Does Raccoon Behavior Change During The Fall and Winter in Ohio?
Raccoons are well known for being loud trash bandits that knock over garbage cans in the night, but these creatures are also sneaky. Raccoon behavior changes depending on exposure to humans, access to food, and the changing of the seasons.
If you are looking to prevent a critter problem or eliminate one, here is what you need to know.
We are here to answer your questions, like “Do raccoons in Ohio hibernate?” and “Do raccoons come out and where do they go during the winter?” Keep reading to learn more about their behavior in the fall and the colder Ohio months of winter.
Are Raccoons More Active in the Fall?
As cold weather rolls in, you may notice more groups of raccoons (known as gazes) out and about during the day. This is because they are in search of food and shelter before the temperature drops below the freezing point.
October in Ohio typically means temperatures between 62°F to 72°F at the high end and 41°F to 46°F on the low one.
They are not necessarily more active; you are just much more likely to spot them when they wander in the daytime. If you encounter a wild raccoon during the day, it could hiss, spit, or make a low growling noise at you if it feels like you are a threat, but it will likely run away.
If you see raccoons around your home in the fall, be on alert for signs of a problem and consider an assessment by a wildlife removal and control specialist.
Raccoon Behavior in Winter
Animals like bats, woodchucks, turtles, snakes, and some squirrels go into hibernation in the coldest winter months. But do raccoons in Ohio hibernate? The answer is a little less clear than you may think.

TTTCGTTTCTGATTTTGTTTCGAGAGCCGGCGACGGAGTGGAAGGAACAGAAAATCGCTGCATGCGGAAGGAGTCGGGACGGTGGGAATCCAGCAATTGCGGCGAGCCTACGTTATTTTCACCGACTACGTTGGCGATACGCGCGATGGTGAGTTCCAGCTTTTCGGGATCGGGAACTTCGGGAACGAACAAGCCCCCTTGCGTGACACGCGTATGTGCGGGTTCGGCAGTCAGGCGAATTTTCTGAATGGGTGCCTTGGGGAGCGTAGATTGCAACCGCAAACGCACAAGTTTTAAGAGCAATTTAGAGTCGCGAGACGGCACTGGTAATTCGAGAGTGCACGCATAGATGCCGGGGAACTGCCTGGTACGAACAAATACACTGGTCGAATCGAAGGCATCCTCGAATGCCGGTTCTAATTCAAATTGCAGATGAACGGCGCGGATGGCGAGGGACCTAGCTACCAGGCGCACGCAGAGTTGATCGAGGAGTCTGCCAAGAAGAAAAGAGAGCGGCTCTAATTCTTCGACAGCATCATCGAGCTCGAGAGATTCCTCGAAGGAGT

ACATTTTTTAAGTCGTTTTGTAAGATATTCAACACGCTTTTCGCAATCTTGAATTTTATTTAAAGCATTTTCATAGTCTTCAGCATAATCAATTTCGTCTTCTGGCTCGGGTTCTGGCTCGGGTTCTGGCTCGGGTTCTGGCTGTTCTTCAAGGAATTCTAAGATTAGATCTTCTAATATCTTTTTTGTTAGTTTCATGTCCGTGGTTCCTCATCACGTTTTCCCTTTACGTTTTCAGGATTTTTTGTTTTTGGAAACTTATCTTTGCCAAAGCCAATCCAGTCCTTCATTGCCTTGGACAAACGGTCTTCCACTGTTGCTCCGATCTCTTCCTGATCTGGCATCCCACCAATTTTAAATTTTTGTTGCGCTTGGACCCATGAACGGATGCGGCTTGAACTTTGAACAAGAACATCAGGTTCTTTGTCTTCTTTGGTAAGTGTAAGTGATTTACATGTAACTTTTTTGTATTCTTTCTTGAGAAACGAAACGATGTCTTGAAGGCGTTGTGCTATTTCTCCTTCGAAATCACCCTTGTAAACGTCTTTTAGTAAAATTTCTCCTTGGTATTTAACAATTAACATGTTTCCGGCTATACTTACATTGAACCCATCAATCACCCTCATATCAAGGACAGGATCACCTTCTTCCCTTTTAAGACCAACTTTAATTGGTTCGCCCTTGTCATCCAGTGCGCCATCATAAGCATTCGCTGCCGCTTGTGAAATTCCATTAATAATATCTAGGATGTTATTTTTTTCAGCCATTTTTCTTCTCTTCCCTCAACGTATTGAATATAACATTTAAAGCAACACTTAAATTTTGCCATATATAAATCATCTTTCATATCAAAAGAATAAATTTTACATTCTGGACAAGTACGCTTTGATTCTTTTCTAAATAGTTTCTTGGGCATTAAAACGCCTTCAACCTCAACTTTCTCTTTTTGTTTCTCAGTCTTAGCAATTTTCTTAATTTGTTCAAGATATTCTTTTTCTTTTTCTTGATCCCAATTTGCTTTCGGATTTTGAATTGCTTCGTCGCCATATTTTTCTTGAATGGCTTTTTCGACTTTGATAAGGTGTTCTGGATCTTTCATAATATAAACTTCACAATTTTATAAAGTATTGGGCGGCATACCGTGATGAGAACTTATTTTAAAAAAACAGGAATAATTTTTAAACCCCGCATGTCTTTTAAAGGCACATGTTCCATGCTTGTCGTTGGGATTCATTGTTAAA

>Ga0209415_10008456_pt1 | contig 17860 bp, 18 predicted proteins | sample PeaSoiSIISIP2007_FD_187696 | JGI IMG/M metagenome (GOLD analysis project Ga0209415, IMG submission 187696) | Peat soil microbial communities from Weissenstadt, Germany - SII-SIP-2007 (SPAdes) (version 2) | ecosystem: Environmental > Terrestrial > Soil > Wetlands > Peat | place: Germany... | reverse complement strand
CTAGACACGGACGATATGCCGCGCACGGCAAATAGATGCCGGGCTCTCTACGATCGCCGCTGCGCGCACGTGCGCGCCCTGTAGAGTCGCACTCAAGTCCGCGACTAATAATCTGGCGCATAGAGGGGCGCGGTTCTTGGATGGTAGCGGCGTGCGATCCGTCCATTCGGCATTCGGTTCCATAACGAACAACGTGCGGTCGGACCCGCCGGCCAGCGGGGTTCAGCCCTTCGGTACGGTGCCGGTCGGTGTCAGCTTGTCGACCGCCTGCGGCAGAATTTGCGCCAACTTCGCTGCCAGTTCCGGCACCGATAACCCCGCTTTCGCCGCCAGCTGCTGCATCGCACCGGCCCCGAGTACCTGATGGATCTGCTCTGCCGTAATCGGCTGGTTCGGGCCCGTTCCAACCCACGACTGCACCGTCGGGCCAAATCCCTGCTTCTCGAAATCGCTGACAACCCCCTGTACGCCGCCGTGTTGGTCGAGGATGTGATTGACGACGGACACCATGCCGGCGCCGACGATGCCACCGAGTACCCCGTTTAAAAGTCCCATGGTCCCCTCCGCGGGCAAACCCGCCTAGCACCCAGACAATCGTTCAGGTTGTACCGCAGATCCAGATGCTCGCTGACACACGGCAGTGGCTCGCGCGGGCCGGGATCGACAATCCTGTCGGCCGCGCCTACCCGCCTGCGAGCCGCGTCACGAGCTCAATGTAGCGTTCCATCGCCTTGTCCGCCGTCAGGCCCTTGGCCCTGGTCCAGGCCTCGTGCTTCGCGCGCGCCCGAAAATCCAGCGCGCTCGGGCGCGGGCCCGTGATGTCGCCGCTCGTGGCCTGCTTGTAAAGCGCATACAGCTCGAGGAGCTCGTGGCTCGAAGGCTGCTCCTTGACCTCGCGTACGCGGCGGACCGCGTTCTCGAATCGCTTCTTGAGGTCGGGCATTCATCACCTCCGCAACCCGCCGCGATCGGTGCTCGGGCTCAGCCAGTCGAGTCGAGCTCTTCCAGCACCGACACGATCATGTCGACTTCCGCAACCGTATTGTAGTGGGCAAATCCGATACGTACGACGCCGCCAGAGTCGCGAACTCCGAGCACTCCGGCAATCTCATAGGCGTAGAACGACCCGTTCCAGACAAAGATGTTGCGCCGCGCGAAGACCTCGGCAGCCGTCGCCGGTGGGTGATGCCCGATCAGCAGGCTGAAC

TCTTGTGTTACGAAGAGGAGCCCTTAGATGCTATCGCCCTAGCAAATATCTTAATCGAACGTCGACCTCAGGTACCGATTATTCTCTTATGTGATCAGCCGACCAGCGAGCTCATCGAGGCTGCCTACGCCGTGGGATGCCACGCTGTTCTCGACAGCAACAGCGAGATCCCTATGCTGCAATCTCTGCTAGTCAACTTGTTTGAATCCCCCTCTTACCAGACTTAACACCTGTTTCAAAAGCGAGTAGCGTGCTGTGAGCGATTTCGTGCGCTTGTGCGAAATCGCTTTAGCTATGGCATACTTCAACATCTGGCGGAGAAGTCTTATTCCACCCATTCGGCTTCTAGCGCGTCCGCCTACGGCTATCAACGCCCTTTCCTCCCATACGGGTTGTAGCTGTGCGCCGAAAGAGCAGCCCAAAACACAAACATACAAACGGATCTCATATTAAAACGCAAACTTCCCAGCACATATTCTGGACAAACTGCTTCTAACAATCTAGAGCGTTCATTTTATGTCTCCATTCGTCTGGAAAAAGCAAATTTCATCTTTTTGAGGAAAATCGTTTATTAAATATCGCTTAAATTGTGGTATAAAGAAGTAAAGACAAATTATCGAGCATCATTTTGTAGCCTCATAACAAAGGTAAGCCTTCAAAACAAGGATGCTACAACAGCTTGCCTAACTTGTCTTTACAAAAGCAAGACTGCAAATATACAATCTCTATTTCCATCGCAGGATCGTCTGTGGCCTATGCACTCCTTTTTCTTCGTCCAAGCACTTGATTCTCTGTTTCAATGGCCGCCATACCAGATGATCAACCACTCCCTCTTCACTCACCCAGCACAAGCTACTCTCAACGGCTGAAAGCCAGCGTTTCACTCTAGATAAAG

Instead of going into a full state of hibernation for months like many other mammals, raccoons enter a type of sleep called torpor. During torpor, raccoons sleep in dens for days or weeks at a time and rely on their stored body fat for sustenance. However, they do not stay in this state all winter.
Raccoons emerge on warmer days (when the temperature is above at least 15F) to find food. If their options for food or shelter are limited, this is when these creatures may wind up on your doorstep or underneath it. Gazes may hide in dense bushes, hollow spaces in trees, barns, and under porches or decks before making it into your home.
Signs of a Raccoon Problem
If you suspect a gaze of raccoons are living nearby or have made it inside, you should know the signs to look for. Here are some tips for how to spot a raccoon’s activity:
- Damage to insulation, roofing, gutters, window panes, wood, wiring, walls, etc.
- Droppings (which look similar to dog dropping but may contain undigested food)
- Urine stains and spilled trash
- Sounds such as low growls, shuffling, scuffing, scurrying, or chattering, especially at night
The time of the year you are more likely to hear these sounds are the late fall and winter months.
Raccoon Behavior During the Cold Months in Ohio
Raccoons are not just nuisance wildlife animals; they are capable of causing serious structural damage to your home and spread disease. Understanding raccoon behavior patterns helps to prevent pest problems.
If you are concerned about raccoons on your property and would like more information regarding getting rid of them, contact the Critter Detective. We will set up a consultation that will enable us to give you a quote for safe raccoon removal and control in Ohio.